I originally posted this on my personal blog, but I also wanted to post it here becuase while the audience overlaps a bit, I have more subscribers here. The big takeaway is that not much is going to change. I'm still going to be covering every technology equally. In fact, I'll have more time to blog and focus on things, so I think this is a win for all of us. But please, feel free to contact me directly and give me feedback.
Big news for me today. I'm joining Adobe as a Rich Internet Application Evangelist on the Platform Team. One of the things I get a lot of feedback on is that everyone appreciates me being "neutral" and covering all angles of the rich internet application space. None of that is going to change. In fact, with Adobe, I'll have even more access and also more resources so that I can do a better job of talking about how important rich internet applications are and how important these great experiences are.
One of the major reasons Adobe wanted to hire me was because I've been tracking the RIA world for a while and I've been talking to people building awesome applications. At Adobe, I'll be talking to customers a lot, flying around the world presenting at conferences, and interfacing with developers to find out what they want. Adobe has a long history of being pretty open, but one of my goals at Adobe is to help in keeping them open and accessible - and honest. They want me to keep blogging about all aspects of RIAs and keep getting feedback about what works for people and what doesn't. I'll also be able to do a lot of interviews with people at Adobe in the hopes of showing off the cool stuff they're working on and facilitating a conversation between the people at Adobe building products and the people that are using the products.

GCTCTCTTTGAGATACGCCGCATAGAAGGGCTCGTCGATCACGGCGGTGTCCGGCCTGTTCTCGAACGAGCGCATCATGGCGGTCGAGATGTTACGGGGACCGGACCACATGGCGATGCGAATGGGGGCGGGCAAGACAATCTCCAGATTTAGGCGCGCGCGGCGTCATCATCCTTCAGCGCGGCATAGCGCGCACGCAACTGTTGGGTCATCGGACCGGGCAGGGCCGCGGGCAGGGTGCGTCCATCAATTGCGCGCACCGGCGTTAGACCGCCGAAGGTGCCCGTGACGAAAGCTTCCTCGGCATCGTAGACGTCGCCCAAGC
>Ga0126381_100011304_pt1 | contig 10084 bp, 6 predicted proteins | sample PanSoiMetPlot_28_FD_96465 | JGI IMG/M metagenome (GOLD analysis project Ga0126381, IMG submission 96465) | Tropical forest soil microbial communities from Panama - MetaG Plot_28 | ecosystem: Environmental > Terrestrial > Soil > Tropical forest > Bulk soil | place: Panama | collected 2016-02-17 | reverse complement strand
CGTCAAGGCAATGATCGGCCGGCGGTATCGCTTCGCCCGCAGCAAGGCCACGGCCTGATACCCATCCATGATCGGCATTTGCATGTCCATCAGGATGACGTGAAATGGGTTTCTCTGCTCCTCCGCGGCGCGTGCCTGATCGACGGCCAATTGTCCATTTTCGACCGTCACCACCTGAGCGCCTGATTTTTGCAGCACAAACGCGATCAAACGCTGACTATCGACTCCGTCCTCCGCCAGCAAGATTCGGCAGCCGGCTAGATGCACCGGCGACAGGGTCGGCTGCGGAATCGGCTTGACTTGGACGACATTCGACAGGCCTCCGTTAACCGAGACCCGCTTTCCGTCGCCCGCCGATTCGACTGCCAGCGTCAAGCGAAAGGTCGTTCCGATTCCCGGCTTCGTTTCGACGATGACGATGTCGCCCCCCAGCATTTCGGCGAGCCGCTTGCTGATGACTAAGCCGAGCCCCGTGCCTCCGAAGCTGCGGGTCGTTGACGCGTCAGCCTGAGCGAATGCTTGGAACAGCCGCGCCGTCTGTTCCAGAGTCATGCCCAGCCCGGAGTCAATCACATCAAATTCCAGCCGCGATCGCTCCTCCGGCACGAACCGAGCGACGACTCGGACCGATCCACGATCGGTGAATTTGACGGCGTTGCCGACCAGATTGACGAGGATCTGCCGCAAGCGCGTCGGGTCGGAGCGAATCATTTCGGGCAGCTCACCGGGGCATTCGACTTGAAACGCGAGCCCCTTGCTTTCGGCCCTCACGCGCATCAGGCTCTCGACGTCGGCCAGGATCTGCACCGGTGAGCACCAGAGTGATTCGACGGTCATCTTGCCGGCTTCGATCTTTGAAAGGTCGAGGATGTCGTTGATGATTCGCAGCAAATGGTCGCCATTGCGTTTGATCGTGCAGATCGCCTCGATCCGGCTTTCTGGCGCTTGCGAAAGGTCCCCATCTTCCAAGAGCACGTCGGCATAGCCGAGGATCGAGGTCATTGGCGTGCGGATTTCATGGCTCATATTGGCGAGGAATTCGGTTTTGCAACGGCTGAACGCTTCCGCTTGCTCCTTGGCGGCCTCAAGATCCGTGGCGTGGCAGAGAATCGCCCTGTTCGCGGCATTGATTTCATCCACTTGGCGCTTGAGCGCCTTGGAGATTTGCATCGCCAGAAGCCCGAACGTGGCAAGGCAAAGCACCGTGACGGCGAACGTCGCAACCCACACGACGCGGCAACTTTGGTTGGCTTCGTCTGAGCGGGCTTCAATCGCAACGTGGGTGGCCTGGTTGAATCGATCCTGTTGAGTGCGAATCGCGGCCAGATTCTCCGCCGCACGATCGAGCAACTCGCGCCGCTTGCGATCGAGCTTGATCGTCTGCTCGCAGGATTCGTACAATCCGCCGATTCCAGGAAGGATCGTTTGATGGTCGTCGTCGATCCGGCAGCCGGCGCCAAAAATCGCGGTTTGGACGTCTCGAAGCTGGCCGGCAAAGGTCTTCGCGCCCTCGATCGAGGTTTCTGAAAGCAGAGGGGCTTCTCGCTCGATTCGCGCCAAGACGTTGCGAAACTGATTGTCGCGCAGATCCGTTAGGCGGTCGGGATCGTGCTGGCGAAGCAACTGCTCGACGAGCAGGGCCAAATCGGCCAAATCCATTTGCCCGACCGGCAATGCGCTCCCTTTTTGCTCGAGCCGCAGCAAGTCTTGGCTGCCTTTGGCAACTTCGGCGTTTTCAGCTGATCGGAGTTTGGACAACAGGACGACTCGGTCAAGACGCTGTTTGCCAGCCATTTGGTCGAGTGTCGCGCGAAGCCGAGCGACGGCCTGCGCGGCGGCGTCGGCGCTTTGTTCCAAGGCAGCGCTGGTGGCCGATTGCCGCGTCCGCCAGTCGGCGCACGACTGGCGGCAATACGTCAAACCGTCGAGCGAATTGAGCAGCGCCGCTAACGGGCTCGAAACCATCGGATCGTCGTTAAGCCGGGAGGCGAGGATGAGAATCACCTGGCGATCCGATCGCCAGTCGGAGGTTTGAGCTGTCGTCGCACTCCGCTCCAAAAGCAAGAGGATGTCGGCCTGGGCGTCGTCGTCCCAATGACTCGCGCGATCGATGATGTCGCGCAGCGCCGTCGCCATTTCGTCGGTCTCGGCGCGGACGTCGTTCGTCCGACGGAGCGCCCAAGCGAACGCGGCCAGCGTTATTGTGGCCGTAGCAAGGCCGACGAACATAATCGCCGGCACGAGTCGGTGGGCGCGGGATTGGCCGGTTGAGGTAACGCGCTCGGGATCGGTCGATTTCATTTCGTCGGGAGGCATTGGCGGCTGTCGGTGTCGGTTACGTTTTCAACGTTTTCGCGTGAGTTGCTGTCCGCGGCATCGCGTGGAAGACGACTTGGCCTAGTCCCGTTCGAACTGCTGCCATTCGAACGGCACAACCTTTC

I also want to stress that part of the transparency will be following and digging into other technologies. You're still going to see me talk about Silverlight and OpenLaszlo, especially on this blog. I tend to be a very positive guy and I think any big moves in the rich internet application space benefit Adobe. As the space grows, Adobe will do well, so it will be fun to cover the ever expanding realm of RIAs
One thing that should be clear is that this wasn't a case of Adobe going out and buying me or anything like that. As most of you knew, I've been doing Flex development as my day job and then going to conferences and blogging on my own time and money. It was kind of stressful for me to do two full time jobs, and my heart wasn't in development full time. Adobe gave me an opportunity to do the things that I love; talking to developers and customers, traveling to conferences, and blogging.
Apollo (along with Flash Player and PDF Reader) falls under the Platform Team and Apollo is a technology that I really, really believe in. Getting a chance to talk to customers and developers about Apollo while the product is still growing was too good to pass up. I also get to work with a top notch team. Danny Dura and Kevin Hoyt are my fellow evangelists, two guys that know a lot about what developers are looking for and what Adobe's strengths are. Mike Downey is my boss, and if you've ever met Mike you know how cool that is. I also get to work with Mike Chambers on a daily basis, so the team that I'll be working with is absolutely awesome.
Everything kind of fell into place this week, and I'm really excited about the new role and getting to talk to more of you about how Adobe can keep moving forward. We're at a fun time in technology because a lot of big minds are buying into the idea of rich internet applications and a lot of companies are jumping into the game. I want to know what you - the developers, designers, and business people - think is most important and how we can do better by you. Adobe has done a great job I think, and I'm looking forward to keeping them open and accessible. My contact information is on the contact page of my personal blog, so feel free to email me, IM me or twitter me any time.